Wednesday, July 13, 2011

Fremont Troll in Seattle and Patricia Briggs

On the Prowl Cry Wolf (Alpha and Omega, Book 1) Hunting Ground (Alpha & Omega, Book 2) Patricia Briggs Alpha and Omega Cry Wolf #1

Over the weekend, I reread the Alpha & Omega series by Patricia Briggs which includes Alpha & Omega: A Companion Novella to Cry Wolf and Cry Wolf (Alpha and Omega, Book 1) and Hunting Ground (Alpha & Omega, Book 2) and the upcoming Fair Game (Alpha and Omega). There is also a graphic novel, Patricia Briggs Alpha and Omega Cry Wolf #1.

And that is important because, well, I enjoyed the books again and while reading Hunting Ground (Alpha & Omega, Book 2) I was reminded of the Fremont Troll in Seattle. Living in almost the exact opposite corner of the US, I wasn't aware of the Fremont Troll until I read Hunting Ground the first time two years ago. Now I wanted to share him with you in case you've missed him, too.

Image from Wikipedia.

From Wikipedia:

The Fremont Troll (also known as The Troll, or the Troll Under the Bridge) is a piece of public art in the Fremont neighborhood of Seattle, Washington in the United States.

The piece was the winner of a competition sponsored by the Fremont Arts Council in 1990, in part with the goal of rehabilitating the area under the bridge which was becoming a dumping ground and haven for drug dealers. It was built later that same year. The idea of a troll living under a bridge is derived from the Scandinavian folk tale "Three Billy Goats Gruff."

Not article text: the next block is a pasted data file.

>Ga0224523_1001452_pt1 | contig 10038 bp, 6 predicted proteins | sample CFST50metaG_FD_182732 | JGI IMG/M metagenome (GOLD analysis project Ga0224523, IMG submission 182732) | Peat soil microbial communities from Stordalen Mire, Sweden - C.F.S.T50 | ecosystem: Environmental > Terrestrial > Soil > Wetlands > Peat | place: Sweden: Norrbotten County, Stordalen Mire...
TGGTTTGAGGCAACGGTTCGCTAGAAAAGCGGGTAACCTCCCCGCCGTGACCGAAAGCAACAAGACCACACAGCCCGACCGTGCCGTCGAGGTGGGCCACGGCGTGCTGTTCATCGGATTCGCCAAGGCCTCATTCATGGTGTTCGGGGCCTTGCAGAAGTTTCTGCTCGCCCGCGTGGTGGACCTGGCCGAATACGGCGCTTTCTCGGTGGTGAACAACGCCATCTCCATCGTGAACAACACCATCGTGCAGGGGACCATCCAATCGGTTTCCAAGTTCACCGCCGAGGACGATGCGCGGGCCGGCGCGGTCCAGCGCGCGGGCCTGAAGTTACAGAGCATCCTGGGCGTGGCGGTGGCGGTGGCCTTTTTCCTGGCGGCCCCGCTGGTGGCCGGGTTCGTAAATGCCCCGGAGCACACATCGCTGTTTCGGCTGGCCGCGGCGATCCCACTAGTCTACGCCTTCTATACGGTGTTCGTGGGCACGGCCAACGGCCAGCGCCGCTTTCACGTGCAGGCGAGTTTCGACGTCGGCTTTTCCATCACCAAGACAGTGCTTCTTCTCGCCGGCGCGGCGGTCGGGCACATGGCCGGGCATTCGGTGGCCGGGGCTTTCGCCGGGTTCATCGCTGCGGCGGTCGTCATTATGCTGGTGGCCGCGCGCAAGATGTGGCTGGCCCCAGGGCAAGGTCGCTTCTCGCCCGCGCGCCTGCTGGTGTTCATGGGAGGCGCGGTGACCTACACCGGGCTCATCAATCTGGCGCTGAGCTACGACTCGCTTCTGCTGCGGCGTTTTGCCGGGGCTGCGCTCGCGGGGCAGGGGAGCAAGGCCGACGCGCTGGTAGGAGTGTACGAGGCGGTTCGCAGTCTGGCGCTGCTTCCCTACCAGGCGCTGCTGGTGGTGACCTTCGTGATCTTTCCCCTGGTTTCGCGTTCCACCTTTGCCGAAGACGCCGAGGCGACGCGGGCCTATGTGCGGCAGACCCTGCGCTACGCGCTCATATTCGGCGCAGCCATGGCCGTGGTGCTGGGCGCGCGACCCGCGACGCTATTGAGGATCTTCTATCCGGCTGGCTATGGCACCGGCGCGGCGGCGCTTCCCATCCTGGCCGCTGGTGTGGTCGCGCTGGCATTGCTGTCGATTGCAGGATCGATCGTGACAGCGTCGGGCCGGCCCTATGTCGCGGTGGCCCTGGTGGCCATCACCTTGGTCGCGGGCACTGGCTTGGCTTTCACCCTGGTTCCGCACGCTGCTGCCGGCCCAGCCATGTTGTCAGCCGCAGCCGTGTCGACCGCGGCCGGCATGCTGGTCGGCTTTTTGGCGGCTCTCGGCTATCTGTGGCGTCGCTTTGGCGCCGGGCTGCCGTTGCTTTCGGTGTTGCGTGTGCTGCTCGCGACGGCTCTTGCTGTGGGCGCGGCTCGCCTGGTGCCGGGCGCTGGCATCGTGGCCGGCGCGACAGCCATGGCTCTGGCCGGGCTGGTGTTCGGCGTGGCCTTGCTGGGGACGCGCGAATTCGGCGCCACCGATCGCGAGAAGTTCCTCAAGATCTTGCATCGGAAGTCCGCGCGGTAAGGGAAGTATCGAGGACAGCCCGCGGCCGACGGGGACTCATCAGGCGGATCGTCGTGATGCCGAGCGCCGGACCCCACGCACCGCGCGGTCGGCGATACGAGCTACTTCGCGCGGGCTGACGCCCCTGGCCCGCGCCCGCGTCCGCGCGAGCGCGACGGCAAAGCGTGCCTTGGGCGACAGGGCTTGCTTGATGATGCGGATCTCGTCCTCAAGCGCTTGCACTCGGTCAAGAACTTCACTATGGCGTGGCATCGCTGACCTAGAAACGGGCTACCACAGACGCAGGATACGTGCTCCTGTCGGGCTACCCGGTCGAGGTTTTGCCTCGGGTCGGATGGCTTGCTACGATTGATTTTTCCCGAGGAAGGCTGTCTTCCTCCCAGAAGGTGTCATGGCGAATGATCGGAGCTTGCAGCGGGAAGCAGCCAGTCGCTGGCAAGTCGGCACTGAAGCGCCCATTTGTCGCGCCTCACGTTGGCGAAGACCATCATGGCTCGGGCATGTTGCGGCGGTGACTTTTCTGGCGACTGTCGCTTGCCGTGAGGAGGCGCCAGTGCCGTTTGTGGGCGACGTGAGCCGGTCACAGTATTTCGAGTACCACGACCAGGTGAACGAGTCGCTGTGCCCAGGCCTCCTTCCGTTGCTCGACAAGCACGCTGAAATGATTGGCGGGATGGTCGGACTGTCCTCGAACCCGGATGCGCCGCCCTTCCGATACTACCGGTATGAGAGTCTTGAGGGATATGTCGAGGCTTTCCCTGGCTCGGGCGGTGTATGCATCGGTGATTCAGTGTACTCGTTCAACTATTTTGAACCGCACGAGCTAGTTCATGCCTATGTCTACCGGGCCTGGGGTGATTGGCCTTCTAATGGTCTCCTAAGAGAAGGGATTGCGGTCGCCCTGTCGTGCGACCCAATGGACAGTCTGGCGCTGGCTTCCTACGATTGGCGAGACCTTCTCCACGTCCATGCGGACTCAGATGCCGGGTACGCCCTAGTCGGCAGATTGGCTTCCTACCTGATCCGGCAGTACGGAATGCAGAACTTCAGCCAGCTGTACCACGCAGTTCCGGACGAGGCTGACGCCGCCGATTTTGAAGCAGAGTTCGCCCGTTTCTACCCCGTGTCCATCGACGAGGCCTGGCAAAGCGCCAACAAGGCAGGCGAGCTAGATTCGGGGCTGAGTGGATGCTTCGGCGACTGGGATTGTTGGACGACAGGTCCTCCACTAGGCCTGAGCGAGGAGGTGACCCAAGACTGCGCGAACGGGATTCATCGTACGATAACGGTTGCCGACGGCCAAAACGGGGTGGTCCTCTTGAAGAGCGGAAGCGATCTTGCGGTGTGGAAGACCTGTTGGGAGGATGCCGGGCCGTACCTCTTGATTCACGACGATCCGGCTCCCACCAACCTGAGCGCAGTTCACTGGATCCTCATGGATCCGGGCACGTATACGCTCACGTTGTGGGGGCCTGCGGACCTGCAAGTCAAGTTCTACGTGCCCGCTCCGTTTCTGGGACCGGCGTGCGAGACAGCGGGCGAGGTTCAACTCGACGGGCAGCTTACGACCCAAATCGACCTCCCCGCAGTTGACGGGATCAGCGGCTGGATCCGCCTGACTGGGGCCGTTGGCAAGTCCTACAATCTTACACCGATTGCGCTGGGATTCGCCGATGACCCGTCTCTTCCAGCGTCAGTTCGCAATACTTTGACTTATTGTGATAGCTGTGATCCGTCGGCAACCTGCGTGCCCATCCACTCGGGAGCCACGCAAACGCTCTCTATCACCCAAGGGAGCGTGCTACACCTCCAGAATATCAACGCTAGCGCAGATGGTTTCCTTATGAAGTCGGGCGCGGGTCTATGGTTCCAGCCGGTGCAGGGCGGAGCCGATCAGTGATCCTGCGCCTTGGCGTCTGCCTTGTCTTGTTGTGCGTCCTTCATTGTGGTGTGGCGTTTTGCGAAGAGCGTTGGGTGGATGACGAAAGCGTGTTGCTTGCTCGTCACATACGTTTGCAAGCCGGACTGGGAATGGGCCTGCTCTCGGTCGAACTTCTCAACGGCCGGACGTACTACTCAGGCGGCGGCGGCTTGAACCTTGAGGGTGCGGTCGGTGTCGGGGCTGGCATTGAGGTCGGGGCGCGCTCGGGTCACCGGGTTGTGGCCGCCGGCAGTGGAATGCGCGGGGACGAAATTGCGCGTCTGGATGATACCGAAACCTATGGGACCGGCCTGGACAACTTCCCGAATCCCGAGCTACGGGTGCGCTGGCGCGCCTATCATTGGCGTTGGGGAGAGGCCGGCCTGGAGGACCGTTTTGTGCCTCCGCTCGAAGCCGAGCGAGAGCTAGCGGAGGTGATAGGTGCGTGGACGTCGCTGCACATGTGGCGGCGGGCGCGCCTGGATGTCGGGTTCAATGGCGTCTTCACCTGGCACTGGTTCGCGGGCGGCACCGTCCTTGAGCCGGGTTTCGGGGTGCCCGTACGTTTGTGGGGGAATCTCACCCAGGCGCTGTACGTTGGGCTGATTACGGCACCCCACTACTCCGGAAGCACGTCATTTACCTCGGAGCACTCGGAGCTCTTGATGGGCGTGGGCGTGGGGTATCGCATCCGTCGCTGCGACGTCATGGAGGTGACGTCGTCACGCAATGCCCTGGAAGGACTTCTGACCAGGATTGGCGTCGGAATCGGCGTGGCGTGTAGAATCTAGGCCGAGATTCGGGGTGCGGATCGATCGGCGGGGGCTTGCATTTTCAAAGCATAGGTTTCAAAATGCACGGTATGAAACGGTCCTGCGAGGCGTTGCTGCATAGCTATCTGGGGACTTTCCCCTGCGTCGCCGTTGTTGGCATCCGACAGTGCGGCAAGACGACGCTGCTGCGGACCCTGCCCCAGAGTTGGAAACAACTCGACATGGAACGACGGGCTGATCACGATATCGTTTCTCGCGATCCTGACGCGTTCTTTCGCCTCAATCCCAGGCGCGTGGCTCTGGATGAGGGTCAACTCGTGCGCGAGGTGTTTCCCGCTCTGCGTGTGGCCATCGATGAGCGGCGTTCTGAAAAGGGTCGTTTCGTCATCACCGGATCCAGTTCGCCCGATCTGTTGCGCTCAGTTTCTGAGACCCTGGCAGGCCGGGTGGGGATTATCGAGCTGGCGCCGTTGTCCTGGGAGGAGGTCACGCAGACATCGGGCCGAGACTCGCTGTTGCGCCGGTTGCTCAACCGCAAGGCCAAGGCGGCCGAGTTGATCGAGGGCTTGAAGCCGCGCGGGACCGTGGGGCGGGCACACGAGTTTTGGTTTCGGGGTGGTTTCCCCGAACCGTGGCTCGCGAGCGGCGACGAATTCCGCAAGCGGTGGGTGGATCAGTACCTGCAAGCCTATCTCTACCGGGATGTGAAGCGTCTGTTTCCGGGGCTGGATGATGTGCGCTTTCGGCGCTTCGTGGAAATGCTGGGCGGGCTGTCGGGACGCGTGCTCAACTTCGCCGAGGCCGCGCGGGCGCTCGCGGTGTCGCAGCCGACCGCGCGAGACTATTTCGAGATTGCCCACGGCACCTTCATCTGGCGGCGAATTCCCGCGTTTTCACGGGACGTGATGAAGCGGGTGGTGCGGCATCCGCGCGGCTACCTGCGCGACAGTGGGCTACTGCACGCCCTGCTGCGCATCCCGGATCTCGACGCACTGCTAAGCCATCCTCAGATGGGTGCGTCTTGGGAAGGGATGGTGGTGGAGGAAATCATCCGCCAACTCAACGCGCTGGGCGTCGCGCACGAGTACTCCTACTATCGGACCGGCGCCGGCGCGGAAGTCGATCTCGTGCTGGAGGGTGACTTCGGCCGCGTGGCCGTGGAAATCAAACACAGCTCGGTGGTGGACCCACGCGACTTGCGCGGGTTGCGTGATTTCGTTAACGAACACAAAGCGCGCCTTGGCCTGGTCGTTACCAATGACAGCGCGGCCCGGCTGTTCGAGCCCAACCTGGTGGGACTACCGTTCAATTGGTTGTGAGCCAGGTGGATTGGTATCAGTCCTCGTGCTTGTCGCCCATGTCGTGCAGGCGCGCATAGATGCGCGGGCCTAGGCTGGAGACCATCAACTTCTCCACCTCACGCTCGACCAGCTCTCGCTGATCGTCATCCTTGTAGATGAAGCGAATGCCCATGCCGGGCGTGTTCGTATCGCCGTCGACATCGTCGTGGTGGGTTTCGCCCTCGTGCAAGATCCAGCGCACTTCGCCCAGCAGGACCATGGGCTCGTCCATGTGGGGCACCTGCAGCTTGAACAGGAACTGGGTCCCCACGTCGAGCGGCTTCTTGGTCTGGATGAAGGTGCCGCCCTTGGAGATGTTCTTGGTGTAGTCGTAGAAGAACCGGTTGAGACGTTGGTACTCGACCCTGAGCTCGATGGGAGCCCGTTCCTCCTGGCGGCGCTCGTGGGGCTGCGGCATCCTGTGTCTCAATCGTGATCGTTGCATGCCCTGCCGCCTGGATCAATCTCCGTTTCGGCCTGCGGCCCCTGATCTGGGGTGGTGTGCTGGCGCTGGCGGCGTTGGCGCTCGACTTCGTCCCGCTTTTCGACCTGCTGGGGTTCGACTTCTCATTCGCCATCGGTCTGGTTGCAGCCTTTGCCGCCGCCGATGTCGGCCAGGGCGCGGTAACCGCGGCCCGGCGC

The Troll is a mixed media colossal statue, located on N. 36th Street at Troll Avenue N., under the north end of the Aurora Bridge. It is clutching an actual Volkswagen Beetle, as if it had just swiped it from the roadway above. The vehicle has a California license plate. The Troll was sculpted by four local artists: Steve Badanes, Will Martin, Donna Walter, and Ross Whitehead. He is interactive—visitors are encouraged to clamber on him or try to poke out his one good eye (a hubcap). The Troll is 5.5 m (18 ft) high, weighs 6,000 kg (13,000 lb), and is made of steel rebar, wire, and concrete.

Aurora Avenue North was renamed "Troll Avenue" in its honor in 2005.
I remember when I first read Briggs' description I just knew the statue had to be a real thing. And it is! The description was too real and although she incorporates the statue quite well into her story, the full scene with the statue wasn't thoroughly necessary although it is quite enjoyable.

You can see more images as well as under construction photos and a more detailed history at the Troll page on the website.

1 comment:

  1. <3<3<3 I LOVE the Fremont Troll! Although I've lived near Seattle my whole life, I didn't know about it until I was in college, and I was just like a little kid the first time I went to see it. It's SO cool!